S. Supreme Court will maintain the original borders between states and avoid stepping into border disputes, preferring the parties work out their differences; the Chattanooga Times Free Press reported on 25 March 2013 that Georgia senators approved House Resolution 4 stating that if Tennessee declines to settle with them, the dispute will be handed over to the attorney general, who will take Tennessee before the Supreme Court to settle the issue once and for all. The Atlantic Wire, in commenting on Georgia's actions stated: The Great Georgia-Tennessee Border War of 2013 Is Upon Us Historians, take note: On this day, not a day in 1732, a boundary dispute between two Southern states took a turn for the wet. In a two-page resolution passed overwhelmingly by the state senate, Georgia declared that it, not its neighbor to the north, controls part of the Tennessee River at Nickajack. Georgia doesn't want Nickajack, it wants that water.. The Tennessee River is an important part of the Great Loop, the recreational circumnavigation of Eastern North America by water.
The Tennessee River has been a major highway for riverboats through the south and today they are still found along the river in abundance. Major ports include Guntersville, Chattanooga and Yellow Creek, Muscle Shoals. Navigation has contributed greatly
Tennessee is a state located in the southeastern region of the United States. Tennessee is the 16th most populous of the 50 United States. Tennessee is bordered by Kentucky to the north, Virginia to the northeast, North Carolina to the east, Georgia and Mississippi to the south, Arkansas to the west, Missouri to the northwest; the Appalachian Mountains dominate the eastern part of the state, the Mississippi River forms the state's western border. Nashville is the state's capital and largest city, with a 2017 population of 667,560. Tennessee's second largest city is Memphis, which had a population of 652,236 in 2017; the state of Tennessee is rooted in the Watauga Association, a 1772 frontier pact regarded as the first constitutional government west of the Appalachians. What is now Tennessee was part of North Carolina, part of the Southwest Territory. Tennessee was admitted to the Union as the 16th state on June 1, 1796. Tennessee was the last state to leave the Union and join the Confederacy at the outbreak of the American Civil War in 1861.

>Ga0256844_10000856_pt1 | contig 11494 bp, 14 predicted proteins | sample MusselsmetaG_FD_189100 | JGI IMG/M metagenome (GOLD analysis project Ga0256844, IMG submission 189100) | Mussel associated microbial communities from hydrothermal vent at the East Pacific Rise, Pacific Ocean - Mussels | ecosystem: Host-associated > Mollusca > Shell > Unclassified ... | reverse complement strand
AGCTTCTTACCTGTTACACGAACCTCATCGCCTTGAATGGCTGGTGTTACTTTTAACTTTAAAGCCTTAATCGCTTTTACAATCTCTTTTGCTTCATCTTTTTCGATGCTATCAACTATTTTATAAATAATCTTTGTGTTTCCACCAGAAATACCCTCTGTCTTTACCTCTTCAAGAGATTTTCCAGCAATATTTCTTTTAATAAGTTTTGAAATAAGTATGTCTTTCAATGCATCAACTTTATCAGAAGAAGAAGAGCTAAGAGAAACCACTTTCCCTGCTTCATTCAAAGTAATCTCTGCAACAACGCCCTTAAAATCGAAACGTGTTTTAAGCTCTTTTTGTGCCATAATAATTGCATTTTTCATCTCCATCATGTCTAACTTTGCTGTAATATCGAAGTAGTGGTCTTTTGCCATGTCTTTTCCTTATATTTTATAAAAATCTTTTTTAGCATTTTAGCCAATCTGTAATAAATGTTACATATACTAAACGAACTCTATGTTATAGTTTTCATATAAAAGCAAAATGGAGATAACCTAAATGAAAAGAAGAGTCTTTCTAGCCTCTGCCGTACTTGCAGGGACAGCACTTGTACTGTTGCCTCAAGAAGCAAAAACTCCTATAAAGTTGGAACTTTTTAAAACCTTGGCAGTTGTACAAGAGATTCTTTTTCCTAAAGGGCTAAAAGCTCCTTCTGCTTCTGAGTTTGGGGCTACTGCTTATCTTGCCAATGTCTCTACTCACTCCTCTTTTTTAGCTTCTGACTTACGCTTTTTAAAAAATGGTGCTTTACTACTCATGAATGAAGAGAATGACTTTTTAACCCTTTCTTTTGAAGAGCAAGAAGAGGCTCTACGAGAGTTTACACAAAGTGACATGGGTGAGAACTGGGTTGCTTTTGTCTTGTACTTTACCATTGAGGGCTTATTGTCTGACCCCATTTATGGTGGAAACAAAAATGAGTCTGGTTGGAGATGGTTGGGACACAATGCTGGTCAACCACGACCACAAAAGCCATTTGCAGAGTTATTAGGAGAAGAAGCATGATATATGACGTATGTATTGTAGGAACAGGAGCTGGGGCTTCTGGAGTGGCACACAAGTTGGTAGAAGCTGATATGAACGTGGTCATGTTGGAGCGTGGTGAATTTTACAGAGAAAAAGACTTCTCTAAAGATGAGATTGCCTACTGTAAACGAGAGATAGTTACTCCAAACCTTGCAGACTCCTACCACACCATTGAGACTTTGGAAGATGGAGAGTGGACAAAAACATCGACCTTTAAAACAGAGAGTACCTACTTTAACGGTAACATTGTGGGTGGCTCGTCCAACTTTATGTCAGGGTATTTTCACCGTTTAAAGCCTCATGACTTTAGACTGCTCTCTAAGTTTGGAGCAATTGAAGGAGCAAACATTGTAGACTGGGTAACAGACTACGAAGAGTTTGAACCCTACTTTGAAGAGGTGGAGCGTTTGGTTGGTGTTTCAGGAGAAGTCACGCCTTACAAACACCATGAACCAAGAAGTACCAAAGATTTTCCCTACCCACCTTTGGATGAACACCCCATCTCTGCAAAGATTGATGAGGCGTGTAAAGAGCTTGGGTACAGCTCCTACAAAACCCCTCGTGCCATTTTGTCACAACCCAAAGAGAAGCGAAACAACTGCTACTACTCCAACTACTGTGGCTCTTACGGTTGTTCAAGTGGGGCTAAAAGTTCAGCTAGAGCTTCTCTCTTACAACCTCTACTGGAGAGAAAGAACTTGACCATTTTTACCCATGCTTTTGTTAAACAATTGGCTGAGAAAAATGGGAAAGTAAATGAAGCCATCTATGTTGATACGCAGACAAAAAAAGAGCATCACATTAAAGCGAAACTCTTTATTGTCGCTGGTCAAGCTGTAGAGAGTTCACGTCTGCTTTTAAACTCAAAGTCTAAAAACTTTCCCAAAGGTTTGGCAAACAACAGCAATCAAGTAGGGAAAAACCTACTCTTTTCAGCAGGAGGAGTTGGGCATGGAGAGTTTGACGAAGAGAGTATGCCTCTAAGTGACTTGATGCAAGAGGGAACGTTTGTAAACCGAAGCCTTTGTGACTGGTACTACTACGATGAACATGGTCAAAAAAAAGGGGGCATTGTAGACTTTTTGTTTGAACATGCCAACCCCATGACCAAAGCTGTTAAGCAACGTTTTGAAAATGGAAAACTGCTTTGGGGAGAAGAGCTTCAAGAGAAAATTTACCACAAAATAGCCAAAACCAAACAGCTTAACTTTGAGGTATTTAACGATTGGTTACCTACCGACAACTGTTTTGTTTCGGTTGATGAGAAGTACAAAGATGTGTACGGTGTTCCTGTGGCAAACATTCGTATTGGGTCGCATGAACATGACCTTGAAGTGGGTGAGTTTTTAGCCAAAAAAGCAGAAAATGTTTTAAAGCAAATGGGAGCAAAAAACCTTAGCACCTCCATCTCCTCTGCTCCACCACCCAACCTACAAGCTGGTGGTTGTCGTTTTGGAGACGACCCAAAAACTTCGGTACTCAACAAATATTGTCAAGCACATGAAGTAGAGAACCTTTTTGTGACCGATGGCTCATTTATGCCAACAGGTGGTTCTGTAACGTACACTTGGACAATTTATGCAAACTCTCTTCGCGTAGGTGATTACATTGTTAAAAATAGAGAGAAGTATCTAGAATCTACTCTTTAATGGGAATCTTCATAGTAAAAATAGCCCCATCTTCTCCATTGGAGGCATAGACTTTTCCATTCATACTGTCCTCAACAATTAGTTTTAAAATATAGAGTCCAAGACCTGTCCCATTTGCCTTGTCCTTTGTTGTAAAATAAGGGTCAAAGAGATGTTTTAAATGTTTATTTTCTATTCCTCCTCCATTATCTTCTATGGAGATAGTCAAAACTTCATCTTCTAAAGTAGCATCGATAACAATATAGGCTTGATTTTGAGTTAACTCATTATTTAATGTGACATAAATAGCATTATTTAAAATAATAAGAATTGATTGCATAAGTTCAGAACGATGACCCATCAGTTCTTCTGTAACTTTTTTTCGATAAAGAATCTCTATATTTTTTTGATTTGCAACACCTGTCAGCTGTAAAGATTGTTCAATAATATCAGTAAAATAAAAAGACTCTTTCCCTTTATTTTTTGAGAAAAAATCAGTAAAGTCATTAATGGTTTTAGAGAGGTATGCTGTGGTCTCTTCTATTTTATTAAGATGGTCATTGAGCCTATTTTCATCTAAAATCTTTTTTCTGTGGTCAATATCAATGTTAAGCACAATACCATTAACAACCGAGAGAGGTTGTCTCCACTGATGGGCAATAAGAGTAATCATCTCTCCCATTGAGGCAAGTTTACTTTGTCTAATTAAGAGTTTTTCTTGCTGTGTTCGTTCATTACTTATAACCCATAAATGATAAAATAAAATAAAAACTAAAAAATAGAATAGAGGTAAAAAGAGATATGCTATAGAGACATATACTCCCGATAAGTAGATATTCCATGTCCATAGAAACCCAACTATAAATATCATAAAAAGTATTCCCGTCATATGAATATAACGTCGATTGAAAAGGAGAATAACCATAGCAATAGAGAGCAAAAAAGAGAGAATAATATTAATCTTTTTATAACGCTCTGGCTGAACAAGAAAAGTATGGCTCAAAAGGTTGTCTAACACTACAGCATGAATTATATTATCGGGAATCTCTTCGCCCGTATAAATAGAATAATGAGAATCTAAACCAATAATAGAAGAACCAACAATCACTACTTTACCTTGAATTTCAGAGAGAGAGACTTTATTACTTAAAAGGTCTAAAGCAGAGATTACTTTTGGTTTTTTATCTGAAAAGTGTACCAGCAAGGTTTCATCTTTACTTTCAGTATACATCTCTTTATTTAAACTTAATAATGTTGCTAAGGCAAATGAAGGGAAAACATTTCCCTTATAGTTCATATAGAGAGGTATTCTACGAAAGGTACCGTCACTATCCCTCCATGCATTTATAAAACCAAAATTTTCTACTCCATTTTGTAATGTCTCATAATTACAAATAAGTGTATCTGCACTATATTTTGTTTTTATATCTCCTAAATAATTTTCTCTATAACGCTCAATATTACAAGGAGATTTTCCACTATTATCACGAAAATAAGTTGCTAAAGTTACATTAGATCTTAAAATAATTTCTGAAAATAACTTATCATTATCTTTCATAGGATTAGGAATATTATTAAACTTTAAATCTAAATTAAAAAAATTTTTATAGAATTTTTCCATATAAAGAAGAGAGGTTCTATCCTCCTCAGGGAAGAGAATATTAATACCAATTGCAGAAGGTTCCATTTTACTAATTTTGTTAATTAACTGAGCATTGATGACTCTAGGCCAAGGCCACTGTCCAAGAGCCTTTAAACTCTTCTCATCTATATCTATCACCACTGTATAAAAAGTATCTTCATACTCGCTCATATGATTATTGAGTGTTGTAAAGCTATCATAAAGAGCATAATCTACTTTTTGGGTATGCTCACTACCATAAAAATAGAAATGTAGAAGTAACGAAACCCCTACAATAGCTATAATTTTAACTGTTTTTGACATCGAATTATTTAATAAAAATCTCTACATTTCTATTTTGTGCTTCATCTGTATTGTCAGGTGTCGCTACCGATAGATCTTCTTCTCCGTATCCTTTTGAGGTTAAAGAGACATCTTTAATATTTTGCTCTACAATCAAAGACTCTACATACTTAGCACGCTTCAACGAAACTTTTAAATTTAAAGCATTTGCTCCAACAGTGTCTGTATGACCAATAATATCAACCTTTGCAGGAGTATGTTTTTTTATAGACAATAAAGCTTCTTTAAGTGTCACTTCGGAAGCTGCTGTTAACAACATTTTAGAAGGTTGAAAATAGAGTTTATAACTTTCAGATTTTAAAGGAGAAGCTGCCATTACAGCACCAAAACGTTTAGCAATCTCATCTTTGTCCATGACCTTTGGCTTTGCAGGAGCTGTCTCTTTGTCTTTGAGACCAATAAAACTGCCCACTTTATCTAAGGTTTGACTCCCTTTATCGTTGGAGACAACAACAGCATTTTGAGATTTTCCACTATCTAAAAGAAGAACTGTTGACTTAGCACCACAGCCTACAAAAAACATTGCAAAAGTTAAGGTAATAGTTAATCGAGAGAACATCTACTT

Occupied by Union forces from 1862, it was the first state to be readmitted to the Union at the end of the war. Tennessee furnished more soldiers for the Confederate Army than any other state besides Virginia, more soldiers for the Union Army than the rest of the Confederacy combined. Beginning during Reconstruction, it had competitive party politics, but a Democratic takeover in the late 1880s resulted in passage of disenfranchisement laws that excluded most blacks and many poor whites from voting; this reduced competition in politics in the state until after passage of civil rights legislation in the mid-20th century. In the 20th century, Tennessee transitioned from an agrarian economy to a more diversified economy, aided by massive federal investment in the Tennessee Valley Authority and, in the early 1940s, the city of Oak Ridge; this city was established to house the Manhattan Project's uranium enrichment facilities, helping to build the world's first atomic bombs, two of which were dropped on Imperial Japan near the end of World War II.
Tennessee's major industries include agriculture and tourism. Poultry and cattle are the state's primary agricultural products, major manufacturing exports include chemicals, transportation equipment, electrical equipment; the Great Smoky Mountains National Park, the nation's most visited national park, is headquartered in the eastern part of the state, a section of the Appalachian Trail follows the Tennessee-North Carolina border. Other major tourist attractions include the Tennessee Aquarium in Chattanooga; the earliest variant of the name that became Tennessee was recorded by Captain Juan Pardo, the Spanish explorer, when he and his men passed through an American Indian village named "Tanasqui" in 1567 while traveling inland from South Carolina. In the early 18th century, British traders encountered a Cherokee town named Tanasi in present-day Monroe County, Tennessee; the town was located on a river of the same name, appears on maps as early as 1725. It is not known whether this was the same town as the one encountered by Juan Pardo, although recent research suggests that Pardo's "Tanasqui" was located at the confluence of the Pigeon River and the French Broad River, near modern Newport.